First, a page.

Madrid Spain Travel: A Bicycle Tour in Madrid
During my double-decker bus sightseeing tour of Madrid yesterday I had already got a good overview of the city. Today it was time to deepen my knowledge of Madrid, and I decided to do so with the help of a local. After an early rise I had a simple breakfast at a restaurant at the corner of the Plaza de España and then made my way to a local business called Bravo Bike Tours to embark on a bicycle tour through Madrid. The owner, Kaspar Winteler, is a former banker from Zurich and has lived in Madrid since 1972. When he retired from banking, Kaspar decided to create a bicycle touring and rental business, and he now offers bicycle tours in Madrid as well as in other parts of Spain, Switzerland, France, Croatia and other destinations throughout Europe.
Kaspar takes me on a bike tour of Madrid
Bravo Bike’s Madrid tours are anywhere from three hours to a full day. The company also offers guided and self-guided tours of the Saint James Way, the famous Camino de Santiago Pilgrimage Route. Other Spanish bicycling destinations include a tour of Andalusia, a tour of the Wine Route in La Rioja, and the Conquistadores Route through the lesser visited regions of Spain. In addition, the company also offers multi-day cycling adventures through various European countries with accommodation in local hotels, breakfast and optional half-board, luggage transfers, maps, reduced admission to museums and ferries, tours of local attractions and bike rentals. Guide services are available on some of the tour dates.
Our bike tour took us to the Templo de Debod
Now equipped with comfortable bicycles, we started our cycling trip at the Templo de Debod, an ancient Egyptian temple that was originally built in southern Egypt in the 2nd century before Christ and was moved to Madrid in 1968. From this location we had an awesome view over the landscapes west of Madrid. Down the hill we went into the Paseo del Pintor Rosales rose garden and to the Goya Pantheon, the church were famous painter Francisco de Goya is buried. The church itself is adorned with frescoes by this illustrious artist.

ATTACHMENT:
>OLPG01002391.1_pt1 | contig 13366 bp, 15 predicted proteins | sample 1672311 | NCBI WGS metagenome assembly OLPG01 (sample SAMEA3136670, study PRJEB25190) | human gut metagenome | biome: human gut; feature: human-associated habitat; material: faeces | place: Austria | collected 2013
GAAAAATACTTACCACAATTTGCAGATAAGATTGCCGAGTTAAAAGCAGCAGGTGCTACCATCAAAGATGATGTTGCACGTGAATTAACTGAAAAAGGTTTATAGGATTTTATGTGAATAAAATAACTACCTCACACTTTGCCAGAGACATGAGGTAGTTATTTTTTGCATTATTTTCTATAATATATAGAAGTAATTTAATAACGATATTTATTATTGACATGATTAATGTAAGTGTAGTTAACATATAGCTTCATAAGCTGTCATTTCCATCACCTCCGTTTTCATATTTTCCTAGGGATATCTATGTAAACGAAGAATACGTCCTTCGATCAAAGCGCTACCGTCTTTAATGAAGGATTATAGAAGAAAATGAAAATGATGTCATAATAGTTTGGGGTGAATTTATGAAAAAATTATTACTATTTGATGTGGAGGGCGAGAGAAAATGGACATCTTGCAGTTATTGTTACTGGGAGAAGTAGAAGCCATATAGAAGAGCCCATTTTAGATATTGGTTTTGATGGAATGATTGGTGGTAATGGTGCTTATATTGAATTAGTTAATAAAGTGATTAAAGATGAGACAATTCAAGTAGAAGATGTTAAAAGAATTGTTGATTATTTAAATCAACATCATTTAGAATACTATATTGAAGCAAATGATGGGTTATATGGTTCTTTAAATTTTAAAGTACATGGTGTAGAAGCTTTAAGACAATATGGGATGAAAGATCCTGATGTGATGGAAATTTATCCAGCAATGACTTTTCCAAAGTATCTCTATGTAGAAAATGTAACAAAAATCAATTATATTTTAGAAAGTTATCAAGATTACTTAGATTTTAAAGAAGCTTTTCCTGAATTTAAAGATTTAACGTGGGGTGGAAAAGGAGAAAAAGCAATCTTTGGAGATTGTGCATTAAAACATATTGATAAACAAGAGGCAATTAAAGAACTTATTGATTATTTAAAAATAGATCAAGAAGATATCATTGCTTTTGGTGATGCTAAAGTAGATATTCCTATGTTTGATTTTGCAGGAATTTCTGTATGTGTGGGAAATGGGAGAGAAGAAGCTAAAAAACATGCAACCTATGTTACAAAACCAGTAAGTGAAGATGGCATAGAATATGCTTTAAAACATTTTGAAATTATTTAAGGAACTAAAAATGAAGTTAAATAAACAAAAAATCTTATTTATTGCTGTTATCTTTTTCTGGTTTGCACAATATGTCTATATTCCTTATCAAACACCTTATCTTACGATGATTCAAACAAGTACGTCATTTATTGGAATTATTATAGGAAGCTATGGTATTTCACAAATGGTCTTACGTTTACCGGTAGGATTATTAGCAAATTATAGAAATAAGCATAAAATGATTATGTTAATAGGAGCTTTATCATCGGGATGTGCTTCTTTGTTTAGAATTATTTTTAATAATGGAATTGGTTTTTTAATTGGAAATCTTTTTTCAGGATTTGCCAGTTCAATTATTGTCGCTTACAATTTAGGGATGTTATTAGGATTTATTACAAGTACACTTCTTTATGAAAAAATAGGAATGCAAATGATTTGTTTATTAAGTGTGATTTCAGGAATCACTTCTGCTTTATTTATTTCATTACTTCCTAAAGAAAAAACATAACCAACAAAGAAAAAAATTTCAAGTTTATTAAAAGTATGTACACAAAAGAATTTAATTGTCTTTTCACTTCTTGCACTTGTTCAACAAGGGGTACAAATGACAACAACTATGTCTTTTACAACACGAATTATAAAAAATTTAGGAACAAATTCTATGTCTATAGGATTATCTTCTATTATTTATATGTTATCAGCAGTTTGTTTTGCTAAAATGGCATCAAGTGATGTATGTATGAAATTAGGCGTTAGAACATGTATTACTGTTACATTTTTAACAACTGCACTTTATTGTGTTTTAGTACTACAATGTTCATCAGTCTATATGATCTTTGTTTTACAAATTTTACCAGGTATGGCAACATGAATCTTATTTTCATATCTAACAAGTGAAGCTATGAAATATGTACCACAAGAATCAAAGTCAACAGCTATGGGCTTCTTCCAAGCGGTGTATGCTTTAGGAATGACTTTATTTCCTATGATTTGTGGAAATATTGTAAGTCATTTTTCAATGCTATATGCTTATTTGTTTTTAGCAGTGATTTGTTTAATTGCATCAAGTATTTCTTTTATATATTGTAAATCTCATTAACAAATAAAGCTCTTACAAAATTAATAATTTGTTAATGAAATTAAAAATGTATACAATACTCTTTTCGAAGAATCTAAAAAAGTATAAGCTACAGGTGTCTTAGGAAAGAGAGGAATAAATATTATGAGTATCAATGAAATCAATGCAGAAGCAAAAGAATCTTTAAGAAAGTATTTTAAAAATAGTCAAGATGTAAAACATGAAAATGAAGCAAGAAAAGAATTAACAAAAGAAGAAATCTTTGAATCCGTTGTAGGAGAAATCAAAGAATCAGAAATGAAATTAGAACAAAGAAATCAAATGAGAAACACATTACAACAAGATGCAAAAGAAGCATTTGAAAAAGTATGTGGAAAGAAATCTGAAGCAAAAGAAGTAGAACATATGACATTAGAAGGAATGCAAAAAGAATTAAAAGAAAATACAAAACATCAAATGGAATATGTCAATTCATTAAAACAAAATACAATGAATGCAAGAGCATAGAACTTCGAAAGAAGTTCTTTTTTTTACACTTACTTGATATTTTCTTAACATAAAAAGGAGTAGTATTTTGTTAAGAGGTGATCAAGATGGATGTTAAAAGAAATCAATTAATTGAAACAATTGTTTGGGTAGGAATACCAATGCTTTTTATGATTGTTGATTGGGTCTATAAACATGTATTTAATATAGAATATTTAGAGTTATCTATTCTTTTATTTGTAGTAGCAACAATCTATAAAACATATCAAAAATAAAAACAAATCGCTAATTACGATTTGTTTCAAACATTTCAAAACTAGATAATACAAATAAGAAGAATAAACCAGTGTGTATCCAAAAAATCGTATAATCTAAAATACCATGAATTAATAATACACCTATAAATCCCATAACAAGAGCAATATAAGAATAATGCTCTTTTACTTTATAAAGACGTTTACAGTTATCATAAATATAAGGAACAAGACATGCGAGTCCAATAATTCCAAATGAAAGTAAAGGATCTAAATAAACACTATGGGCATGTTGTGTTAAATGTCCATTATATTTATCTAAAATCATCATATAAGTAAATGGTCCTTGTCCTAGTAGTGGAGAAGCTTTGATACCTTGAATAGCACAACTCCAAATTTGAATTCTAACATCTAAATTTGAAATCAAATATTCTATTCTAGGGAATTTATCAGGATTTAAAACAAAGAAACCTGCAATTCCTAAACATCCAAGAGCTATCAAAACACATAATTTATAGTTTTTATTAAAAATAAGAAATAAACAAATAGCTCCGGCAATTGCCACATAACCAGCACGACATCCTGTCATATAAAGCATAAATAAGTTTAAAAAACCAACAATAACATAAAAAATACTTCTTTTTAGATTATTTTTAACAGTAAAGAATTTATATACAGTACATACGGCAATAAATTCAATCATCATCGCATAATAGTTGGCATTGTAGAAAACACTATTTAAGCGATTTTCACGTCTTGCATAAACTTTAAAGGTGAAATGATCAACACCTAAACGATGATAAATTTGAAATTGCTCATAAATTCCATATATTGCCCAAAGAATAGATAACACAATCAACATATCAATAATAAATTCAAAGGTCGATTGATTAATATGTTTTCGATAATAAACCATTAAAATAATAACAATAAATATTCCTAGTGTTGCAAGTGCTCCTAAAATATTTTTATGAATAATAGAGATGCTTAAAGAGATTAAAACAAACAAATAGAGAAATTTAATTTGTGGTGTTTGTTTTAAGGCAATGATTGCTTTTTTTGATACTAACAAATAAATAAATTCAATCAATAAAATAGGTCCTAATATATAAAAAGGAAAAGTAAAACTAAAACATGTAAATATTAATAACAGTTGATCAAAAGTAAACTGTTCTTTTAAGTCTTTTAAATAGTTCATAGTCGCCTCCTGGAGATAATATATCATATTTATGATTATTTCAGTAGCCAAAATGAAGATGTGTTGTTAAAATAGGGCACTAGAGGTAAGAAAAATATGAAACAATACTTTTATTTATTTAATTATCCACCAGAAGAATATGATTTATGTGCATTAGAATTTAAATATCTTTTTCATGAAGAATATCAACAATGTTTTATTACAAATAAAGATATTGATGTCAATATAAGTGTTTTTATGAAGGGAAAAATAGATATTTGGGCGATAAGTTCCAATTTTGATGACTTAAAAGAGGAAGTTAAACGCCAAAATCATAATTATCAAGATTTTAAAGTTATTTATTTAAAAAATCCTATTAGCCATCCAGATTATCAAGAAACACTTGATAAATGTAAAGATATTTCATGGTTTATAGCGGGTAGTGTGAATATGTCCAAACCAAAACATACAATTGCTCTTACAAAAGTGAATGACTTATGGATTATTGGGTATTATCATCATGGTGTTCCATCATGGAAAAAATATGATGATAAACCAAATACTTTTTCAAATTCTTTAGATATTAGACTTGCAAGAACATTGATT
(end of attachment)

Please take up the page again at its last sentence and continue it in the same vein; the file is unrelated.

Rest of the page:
The Paseo del Pintor Rosales rose garden
Further down the street we stopped at the historic Prinicpe Pio railway station which has been refurbished in recent years. Known originally as the Estación del Norte, this used to be an important interurban train terminal while today it is a hub for commuter trains. Then we started to climb back up the hill, and I had to do my very best to keep up with Kaspar. We even stopped in at the Otero Bike Shop which has been in operation for 88 years and is run by his friend Jesus. The shop indeed has many old bicycles on display including a tandem bike from 1929.
Kaspar with his friend Jesus from the Otero Bike Shop
Back up on the hill we rode into a neighbourhood called the “Madrid de los Austrias”, the old centre of Madrid which was built during the reign of the Habsburg dynasty. The Habsburgs ruled Spain during its Golden Age when the kingdom amassed immense riches from its colonies in Latin America. In this atmospheric neighbourhood we stopped at “El Madroño”, a historic Madrid restaurant that serves fantastic tapas. It also features many tiled paintings depicting scenes from Madrid’s history.
One of the many colourful tile paintings at El Madroño
After a brief tortilla and churro snack at El Madroño at we continued on to the “Restaurante Sobrino de Botin”, which, according to the Guinness Book of World Records, is the world’s oldest continuously operating restaurant. Started in 1725, this unique place specializes in preparing suckling pigs, a Spanish delicacy. Sopa de ajo, garlic soup, is another specialty at the Sobrino de Botin. Francisco Goya even worked here as a waiter while he was waiting to be admitted to Madrid’s Royal Academy of Fine Art.
Suckling pigs at the famous Restaurante Sobrino de Botin
Our next stop was on the Plaza Mayor, Madrid’s impressive main square, which measures 129 by 94 metres. Construction started in 1620 under the reign of King Philip III. Kaspar explained that the plaza was originally used as a bullring. The Casa de la Panaderia (“the Bakery”) anchors the square and houses various municipal offices and cultural organizations.